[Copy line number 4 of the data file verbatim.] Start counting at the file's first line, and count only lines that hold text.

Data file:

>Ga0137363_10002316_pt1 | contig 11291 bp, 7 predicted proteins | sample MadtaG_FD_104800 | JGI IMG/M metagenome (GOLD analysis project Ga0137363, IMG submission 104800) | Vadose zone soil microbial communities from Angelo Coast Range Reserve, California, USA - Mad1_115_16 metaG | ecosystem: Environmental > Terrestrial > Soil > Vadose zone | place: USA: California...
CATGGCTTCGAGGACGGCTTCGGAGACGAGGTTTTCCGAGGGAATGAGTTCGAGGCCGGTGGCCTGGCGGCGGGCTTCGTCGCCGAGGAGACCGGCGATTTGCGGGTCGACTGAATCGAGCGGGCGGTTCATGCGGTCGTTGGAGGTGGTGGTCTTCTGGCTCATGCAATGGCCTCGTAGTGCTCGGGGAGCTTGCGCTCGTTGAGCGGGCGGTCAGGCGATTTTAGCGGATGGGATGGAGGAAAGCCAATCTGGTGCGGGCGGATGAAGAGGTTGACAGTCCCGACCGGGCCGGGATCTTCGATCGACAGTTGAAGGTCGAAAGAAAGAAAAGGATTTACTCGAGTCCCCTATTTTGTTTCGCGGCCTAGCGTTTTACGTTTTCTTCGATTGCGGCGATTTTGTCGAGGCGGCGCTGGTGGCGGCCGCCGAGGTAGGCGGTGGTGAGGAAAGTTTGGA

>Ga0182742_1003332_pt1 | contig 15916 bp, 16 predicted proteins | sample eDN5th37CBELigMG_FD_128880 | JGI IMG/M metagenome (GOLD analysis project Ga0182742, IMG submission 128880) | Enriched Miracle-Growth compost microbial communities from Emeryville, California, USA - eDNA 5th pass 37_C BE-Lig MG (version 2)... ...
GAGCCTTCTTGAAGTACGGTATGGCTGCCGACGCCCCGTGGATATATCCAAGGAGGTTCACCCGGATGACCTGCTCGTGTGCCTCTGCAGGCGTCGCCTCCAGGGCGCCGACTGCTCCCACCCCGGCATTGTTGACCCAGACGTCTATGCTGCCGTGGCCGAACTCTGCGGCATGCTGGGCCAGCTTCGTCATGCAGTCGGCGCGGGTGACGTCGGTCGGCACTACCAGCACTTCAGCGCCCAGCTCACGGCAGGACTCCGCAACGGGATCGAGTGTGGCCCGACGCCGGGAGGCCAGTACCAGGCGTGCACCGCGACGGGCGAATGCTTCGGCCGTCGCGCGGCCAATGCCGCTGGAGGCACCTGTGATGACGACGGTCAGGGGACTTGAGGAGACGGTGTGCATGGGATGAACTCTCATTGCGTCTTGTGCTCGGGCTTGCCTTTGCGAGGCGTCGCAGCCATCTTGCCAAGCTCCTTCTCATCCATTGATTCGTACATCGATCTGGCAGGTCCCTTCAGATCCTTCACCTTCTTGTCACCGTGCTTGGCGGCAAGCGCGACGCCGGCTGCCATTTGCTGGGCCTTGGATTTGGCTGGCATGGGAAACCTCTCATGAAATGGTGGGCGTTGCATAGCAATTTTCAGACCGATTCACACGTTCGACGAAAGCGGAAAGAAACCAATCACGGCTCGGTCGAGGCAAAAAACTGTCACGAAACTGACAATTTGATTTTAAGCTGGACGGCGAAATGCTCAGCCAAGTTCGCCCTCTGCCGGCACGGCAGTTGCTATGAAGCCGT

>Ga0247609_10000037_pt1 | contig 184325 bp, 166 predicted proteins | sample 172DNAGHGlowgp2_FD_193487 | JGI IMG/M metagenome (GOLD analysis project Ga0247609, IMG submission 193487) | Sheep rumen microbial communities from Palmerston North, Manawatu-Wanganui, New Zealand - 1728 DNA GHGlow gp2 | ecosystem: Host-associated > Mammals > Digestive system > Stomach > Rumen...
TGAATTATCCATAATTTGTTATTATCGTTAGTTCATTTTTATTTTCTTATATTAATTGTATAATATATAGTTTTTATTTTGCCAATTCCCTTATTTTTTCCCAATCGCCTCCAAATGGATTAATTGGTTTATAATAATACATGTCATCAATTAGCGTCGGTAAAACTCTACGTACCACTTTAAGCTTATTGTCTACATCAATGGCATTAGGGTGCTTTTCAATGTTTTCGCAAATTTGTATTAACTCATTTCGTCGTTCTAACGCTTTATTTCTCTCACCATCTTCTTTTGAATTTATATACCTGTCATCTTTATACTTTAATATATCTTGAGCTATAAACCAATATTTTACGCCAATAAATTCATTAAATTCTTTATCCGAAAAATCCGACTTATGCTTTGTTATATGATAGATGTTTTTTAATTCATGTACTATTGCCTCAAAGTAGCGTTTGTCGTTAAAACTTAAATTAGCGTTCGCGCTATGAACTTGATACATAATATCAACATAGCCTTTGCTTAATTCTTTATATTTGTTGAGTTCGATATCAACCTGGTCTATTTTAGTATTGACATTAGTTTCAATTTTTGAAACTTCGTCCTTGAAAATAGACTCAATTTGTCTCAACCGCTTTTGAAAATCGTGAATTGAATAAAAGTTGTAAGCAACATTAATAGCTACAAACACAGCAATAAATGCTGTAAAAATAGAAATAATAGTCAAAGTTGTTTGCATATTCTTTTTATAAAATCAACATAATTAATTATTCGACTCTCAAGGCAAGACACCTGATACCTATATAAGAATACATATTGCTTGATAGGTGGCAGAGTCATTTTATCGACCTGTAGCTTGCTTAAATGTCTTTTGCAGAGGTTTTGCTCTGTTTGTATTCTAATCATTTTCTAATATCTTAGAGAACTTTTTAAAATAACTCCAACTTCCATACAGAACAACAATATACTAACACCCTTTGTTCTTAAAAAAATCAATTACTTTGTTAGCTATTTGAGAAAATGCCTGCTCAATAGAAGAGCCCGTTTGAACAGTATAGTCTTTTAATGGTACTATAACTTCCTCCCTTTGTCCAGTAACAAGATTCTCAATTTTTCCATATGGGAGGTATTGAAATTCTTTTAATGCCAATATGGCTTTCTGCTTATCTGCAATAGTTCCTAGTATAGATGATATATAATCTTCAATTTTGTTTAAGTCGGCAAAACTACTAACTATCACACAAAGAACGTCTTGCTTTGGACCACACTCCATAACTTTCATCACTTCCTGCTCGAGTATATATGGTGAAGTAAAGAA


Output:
GAGCCTTCTTGAAGTACGGTATGGCTGCCGACGCCCCGTGGATATATCCAAGGAGGTTCACCCGGATGACCTGCTCGTGTGCCTCTGCAGGCGTCGCCTCCAGGGCGCCGACTGCTCCCACCCCGGCATTGTTGACCCAGACGTCTATGCTGCCGTGGCCGAACTCTGCGGCATGCTGGGCCAGCTTCGTCATGCAGTCGGCGCGGGTGACGTCGGTCGGCACTACCAGCACTTCAGCGCCCAGCTCACGGCAGGACTCCGCAACGGGATCGAGTGTGGCCCGACGCCGGGAGGCCAGTACCAGGCGTGCACCGCGACGGGCGAATGCTTCGGCCGTCGCGCGGCCAATGCCGCTGGAGGCACCTGTGATGACGACGGTCAGGGGACTTGAGGAGACGGTGTGCATGGGATGAACTCTCATTGCGTCTTGTGCTCGGGCTTGCCTTTGCGAGGCGTCGCAGCCATCTTGCCAAGCTCCTTCTCATCCATTGATTCGTACATCGATCTGGCAGGTCCCTTCAGATCCTTCACCTTCTTGTCACCGTGCTTGGCGGCAAGCGCGACGCCGGCTGCCATTTGCTGGGCCTTGGATTTGGCTGGCATGGGAAACCTCTCATGAAATGGTGGGCGTTGCATAGCAATTTTCAGACCGATTCACACGTTCGACGAAAGCGGAAAGAAACCAATCACGGCTCGGTCGAGGCAAAAAACTGTCACGAAACTGACAATTTGATTTTAAGCTGGACGGCGAAATGCTCAGCCAAGTTCGCCCTCTGCCGGCACGGCAGTTGCTATGAAGCCGT